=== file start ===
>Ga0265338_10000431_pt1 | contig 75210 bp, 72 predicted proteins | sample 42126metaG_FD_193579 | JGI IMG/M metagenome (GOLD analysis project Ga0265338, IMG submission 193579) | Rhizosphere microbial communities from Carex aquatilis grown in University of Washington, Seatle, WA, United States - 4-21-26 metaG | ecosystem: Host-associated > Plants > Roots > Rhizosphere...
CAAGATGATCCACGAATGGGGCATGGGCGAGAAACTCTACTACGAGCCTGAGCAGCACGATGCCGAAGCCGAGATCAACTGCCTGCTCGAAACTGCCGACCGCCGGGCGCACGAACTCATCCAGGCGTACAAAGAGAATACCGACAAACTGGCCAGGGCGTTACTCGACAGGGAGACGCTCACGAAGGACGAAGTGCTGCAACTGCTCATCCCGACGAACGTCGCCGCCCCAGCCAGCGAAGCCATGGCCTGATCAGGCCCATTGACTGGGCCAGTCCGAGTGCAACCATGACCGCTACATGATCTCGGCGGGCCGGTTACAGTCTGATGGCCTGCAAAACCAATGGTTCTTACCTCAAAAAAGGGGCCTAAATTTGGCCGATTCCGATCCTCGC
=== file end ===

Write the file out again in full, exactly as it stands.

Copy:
>Ga0265338_10000431_pt1 | contig 75210 bp, 72 predicted proteins | sample 42126metaG_FD_193579 | JGI IMG/M metagenome (GOLD analysis project Ga0265338, IMG submission 193579) | Rhizosphere microbial communities from Carex aquatilis grown in University of Washington, Seatle, WA, United States - 4-21-26 metaG | ecosystem: Host-associated > Plants > Roots > Rhizosphere...
CAAGATGATCCACGAATGGGGCATGGGCGAGAAACTCTACTACGAGCCTGAGCAGCACGATGCCGAAGCCGAGATCAACTGCCTGCTCGAAACTGCCGACCGCCGGGCGCACGAACTCATCCAGGCGTACAAAGAGAATACCGACAAACTGGCCAGGGCGTTACTCGACAGGGAGACGCTCACGAAGGACGAAGTGCTGCAACTGCTCATCCCGACGAACGTCGCCGCCCCAGCCAGCGAAGCCATGGCCTGATCAGGCCCATTGACTGGGCCAGTCCGAGTGCAACCATGACCGCTACATGATCTCGGCGGGCCGGTTACAGTCTGATGGCCTGCAAAACCAATGGTTCTTACCTCAAAAAAGGGGCCTAAATTTGGCCGATTCCGATCCTCGC